According to a 2019 WalletHub study, Minnesota is the second-best state in the nation for working moms. But as COVID-19 restrictions continue and school is in full swing, balancing it all gets even more complicated.
Here’s how three women across the southwest metro are juggling motherhood, education, Zoom meetings, careers and a million other details.
Valerie Amsden has been a working mom since her first child was born 10 years ago — as in, she brought him to the office when he was just a few days old.
“We converted our server room into a space with a crib, changing table and rocking chair,” she said.
Started by her great uncle in the 1930s and bought by Val and her brother two years ago, she’s the chief financial officer at Kelley Fuels, a wholesale distributor of petroleum products. It’s a flexible job, but comes with a huge amount of responsibility — she wears a lot of hats, she added.
One of them is mom to Carson, 10, Piper, 8 and Henley, 6, who are more than used to their mom’s Shakopee office. They’re all enrolled in the same elementary school, though Carson and Piper spend two days in-person while Henley is there for four. On distance learning days, they attend virtual classes next to their mom.
Working side-by-side isn’t just convenient for the family. As a woman in a male-dominated industry, Val said it’s important for her daughters to see their mom working.
“I want them to see that they can be whatever they want. They can choose to be a stay-at-home mom, they can choose to work, they can choose to do both. And whatever they choose, it’s their choice. They can do anything,” she said.
The key to balancing a business and a family? Well, there isn’t one, Val said. She doesn’t seesaw between work and home — life is like balancing a dozen balls on a single plate.
“There’s all different kinds and they’re all rolling. Sometimes they fall off, sometimes we have to make adjustments to keep them on. It’s just knowing where they are and knowing what the most important ones are,” she said.
There are no easy answers or secret hacks to a work/life balance, but having a support system of family and friends makes all the difference. Her husband, who works from home, does “80% while I do 20,” she laughed. She runs the business with her brother and has a group of close friends who help when needed.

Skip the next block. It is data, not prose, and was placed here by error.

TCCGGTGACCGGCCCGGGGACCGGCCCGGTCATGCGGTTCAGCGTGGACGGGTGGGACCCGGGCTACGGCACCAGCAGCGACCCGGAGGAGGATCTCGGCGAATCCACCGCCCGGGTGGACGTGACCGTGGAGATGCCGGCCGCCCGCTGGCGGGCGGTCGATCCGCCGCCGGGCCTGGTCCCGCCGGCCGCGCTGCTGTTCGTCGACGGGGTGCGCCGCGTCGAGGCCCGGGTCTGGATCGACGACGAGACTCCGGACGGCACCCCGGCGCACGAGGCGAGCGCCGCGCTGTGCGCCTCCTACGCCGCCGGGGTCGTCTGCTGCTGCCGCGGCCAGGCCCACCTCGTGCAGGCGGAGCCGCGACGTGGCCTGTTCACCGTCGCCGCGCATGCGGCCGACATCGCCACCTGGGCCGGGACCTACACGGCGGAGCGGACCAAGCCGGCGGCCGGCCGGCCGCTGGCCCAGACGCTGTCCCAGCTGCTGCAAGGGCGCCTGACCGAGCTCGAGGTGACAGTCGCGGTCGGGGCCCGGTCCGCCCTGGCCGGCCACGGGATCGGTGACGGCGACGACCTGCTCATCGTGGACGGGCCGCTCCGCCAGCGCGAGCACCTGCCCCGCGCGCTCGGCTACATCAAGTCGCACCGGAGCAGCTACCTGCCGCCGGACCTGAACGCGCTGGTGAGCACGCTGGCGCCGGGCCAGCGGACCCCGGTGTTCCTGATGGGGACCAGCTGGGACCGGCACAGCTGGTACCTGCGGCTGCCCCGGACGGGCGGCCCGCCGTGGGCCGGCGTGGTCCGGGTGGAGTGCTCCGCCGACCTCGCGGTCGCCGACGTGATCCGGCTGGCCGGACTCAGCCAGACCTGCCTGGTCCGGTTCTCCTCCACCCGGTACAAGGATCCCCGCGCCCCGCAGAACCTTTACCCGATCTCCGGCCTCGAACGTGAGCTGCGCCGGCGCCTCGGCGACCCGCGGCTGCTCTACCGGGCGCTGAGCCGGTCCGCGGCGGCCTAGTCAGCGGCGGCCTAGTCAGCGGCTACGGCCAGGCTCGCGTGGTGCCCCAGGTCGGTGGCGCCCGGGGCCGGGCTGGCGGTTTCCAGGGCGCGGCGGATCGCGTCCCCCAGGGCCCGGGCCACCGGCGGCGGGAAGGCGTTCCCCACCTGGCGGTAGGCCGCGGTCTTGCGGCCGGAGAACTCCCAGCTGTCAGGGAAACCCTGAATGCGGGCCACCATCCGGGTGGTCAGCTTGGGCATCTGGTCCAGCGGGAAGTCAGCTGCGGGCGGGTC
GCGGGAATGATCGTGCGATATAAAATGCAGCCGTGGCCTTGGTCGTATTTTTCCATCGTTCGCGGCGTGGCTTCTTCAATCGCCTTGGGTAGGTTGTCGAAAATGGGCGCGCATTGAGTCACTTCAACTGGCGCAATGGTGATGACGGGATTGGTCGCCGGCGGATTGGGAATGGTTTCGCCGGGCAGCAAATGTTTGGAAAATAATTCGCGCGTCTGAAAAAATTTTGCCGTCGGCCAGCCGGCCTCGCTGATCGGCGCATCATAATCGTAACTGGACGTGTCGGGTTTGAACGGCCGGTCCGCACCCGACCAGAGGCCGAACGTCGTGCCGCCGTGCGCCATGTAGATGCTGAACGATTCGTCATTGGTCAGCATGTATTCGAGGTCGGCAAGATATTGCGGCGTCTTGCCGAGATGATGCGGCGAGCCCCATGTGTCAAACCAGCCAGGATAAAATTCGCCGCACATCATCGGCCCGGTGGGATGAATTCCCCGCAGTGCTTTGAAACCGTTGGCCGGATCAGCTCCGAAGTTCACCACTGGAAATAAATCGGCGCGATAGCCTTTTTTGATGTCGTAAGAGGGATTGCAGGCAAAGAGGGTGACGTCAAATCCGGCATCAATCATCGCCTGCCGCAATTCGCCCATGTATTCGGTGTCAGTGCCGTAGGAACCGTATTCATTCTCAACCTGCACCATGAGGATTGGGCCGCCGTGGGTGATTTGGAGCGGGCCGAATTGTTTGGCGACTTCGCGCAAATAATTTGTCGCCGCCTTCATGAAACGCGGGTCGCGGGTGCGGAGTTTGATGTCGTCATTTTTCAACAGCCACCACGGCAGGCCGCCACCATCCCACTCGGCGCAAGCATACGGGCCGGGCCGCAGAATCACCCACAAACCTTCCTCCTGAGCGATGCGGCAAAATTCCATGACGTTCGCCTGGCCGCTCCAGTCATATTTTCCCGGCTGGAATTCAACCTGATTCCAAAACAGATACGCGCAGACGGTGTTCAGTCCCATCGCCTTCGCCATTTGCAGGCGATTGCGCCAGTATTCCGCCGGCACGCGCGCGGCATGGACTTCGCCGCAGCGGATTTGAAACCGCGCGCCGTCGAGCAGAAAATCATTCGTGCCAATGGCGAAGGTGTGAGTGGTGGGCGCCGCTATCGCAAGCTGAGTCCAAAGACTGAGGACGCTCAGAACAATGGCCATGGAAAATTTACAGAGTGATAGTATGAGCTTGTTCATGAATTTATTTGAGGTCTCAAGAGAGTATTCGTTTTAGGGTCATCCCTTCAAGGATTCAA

“I don’t feel that I’m solo in anything that I do. I’m fortunate to have had some successes, but none of them are because of me alone. I couldn’t do it without everybody else,” Val said.
Blessing in disguise
Neyva Nava was six months pregnant with her third child when COVID-19 restrictions began.
“When you plan on having another child, you don’t think something like this would happen. Everything was normal until March ... it was a very different adjustment,” she said.
Instead of planning a baby shower or gender reveal party, she began teaching her two children virtually while balancing her full-time job. Neyva, who works with the Women, Infants and Children program through the Scott Carver Dakota CAP Agency, worked from home until the day before she was due.
“I feel more connected with our participants who are also at home. We both have kids screaming in the background,” she laughed.
Pre-pandemic, her 11-year-old son Nathan went to before and after school care while Neyva’s mother watched 6-year-old daughter Leyla. Now that they’re a family of five, Neyva is up at 6:30 a.m. to take care of her now 3-month-old son Jacob. After getting Nathan and Leyla up for school, she settles in at her computer by 8 a.m. — working right next to her daughter.
The three take a group lunch break and Nava sets the two up with their online classes for the afternoon. After months of distance learning, they’re practically experts, she added. After school ends at 3 p.m. and work ends at 4:30 p.m., they get outside as much as they can before dinner.